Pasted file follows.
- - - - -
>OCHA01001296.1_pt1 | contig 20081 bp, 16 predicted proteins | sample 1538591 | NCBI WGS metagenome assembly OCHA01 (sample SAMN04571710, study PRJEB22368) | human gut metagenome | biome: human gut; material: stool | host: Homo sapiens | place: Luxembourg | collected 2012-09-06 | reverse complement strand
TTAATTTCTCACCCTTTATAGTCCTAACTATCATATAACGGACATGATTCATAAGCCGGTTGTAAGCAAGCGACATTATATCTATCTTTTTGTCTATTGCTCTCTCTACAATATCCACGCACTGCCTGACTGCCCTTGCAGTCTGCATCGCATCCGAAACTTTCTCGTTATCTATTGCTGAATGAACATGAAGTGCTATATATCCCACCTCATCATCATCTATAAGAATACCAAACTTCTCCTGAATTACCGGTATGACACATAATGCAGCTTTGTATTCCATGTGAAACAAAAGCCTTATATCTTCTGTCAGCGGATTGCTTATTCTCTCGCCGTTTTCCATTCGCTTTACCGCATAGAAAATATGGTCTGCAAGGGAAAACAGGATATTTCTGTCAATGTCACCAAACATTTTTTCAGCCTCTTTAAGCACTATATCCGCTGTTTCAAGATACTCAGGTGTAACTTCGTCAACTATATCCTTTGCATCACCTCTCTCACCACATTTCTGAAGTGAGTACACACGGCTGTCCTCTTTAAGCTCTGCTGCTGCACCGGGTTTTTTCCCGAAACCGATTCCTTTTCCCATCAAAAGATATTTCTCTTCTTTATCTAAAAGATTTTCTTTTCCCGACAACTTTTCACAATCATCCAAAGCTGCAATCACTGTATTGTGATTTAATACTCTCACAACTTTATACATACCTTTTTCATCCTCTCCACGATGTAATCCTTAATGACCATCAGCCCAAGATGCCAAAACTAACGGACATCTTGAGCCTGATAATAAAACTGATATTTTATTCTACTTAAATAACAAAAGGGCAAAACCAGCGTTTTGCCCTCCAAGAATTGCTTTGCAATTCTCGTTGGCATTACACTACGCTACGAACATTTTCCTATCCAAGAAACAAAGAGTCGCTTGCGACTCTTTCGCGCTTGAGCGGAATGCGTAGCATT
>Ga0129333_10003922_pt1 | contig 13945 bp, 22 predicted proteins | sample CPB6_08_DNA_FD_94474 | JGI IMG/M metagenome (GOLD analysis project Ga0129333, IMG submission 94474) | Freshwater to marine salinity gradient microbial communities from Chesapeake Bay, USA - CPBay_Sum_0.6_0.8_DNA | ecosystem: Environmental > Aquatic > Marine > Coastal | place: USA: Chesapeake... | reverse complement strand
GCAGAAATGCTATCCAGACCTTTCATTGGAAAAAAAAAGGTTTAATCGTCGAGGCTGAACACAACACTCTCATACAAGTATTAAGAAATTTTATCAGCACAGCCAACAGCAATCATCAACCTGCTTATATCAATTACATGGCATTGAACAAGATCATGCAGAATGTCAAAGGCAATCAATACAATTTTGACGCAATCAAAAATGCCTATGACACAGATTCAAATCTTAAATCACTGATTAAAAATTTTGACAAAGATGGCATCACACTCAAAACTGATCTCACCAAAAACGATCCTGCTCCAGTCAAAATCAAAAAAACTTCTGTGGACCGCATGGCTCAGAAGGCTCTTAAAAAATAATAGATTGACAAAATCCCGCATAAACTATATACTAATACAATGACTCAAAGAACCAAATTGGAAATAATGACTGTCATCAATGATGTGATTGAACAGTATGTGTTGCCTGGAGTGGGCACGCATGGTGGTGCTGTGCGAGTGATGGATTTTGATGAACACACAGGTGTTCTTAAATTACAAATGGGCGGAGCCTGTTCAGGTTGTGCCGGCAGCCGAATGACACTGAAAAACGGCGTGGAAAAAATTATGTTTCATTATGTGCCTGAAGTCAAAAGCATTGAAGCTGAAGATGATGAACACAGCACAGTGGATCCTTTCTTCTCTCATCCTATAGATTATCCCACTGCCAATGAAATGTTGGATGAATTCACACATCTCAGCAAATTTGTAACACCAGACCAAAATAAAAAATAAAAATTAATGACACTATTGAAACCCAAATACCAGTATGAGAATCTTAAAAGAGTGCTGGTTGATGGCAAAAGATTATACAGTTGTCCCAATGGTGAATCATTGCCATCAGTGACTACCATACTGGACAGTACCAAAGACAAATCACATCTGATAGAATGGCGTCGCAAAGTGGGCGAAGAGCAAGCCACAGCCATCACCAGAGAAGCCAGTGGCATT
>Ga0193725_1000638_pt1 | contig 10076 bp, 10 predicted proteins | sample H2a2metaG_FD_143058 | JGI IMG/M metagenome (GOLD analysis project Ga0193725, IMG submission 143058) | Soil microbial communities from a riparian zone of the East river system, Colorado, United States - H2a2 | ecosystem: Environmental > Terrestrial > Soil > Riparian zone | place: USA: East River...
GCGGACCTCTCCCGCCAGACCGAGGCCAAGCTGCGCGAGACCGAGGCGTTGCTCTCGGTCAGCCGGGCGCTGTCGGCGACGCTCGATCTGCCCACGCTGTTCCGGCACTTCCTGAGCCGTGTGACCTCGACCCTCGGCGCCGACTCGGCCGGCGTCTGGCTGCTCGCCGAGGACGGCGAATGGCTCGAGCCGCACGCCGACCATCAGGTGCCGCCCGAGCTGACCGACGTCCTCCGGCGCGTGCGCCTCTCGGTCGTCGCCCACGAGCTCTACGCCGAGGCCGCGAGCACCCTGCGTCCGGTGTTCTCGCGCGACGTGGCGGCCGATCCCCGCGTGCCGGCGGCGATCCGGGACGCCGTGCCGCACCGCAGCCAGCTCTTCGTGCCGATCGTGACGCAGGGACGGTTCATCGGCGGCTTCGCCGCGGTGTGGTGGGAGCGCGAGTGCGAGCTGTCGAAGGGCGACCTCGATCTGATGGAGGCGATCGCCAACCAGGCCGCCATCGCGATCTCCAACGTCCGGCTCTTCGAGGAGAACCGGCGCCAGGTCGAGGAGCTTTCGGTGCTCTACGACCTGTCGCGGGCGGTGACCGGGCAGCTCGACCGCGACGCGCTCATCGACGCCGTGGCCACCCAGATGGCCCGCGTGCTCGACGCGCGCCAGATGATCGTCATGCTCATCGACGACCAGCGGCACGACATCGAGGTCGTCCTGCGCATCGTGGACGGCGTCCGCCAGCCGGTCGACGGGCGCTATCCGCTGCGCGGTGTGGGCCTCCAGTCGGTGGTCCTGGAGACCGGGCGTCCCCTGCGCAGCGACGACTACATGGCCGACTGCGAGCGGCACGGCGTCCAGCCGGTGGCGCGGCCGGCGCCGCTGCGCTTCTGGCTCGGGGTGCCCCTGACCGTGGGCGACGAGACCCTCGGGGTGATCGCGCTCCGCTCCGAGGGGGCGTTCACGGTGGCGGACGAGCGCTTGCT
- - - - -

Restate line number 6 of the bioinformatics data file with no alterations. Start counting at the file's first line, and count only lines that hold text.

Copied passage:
GCGGACCTCTCCCGCCAGACCGAGGCCAAGCTGCGCGAGACCGAGGCGTTGCTCTCGGTCAGCCGGGCGCTGTCGGCGACGCTCGATCTGCCCACGCTGTTCCGGCACTTCCTGAGCCGTGTGACCTCGACCCTCGGCGCCGACTCGGCCGGCGTCTGGCTGCTCGCCGAGGACGGCGAATGGCTCGAGCCGCACGCCGACCATCAGGTGCCGCCCGAGCTGACCGACGTCCTCCGGCGCGTGCGCCTCTCGGTCGTCGCCCACGAGCTCTACGCCGAGGCCGCGAGCACCCTGCGTCCGGTGTTCTCGCGCGACGTGGCGGCCGATCCCCGCGTGCCGGCGGCGATCCGGGACGCCGTGCCGCACCGCAGCCAGCTCTTCGTGCCGATCGTGACGCAGGGACGGTTCATCGGCGGCTTCGCCGCGGTGTGGTGGGAGCGCGAGTGCGAGCTGTCGAAGGGCGACCTCGATCTGATGGAGGCGATCGCCAACCAGGCCGCCATCGCGATCTCCAACGTCCGGCTCTTCGAGGAGAACCGGCGCCAGGTCGAGGAGCTTTCGGTGCTCTACGACCTGTCGCGGGCGGTGACCGGGCAGCTCGACCGCGACGCGCTCATCGACGCCGTGGCCACCCAGATGGCCCGCGTGCTCGACGCGCGCCAGATGATCGTCATGCTCATCGACGACCAGCGGCACGACATCGAGGTCGTCCTGCGCATCGTGGACGGCGTCCGCCAGCCGGTCGACGGGCGCTATCCGCTGCGCGGTGTGGGCCTCCAGTCGGTGGTCCTGGAGACCGGGCGTCCCCTGCGCAGCGACGACTACATGGCCGACTGCGAGCGGCACGGCGTCCAGCCGGTGGCGCGGCCGGCGCCGCTGCGCTTCTGGCTCGGGGTGCCCCTGACCGTGGGCGACGAGACCCTCGGGGTGATCGCGCTCCGCTCCGAGGGGGCGTTCACGGTGGCGGACGAGCGCTTGCT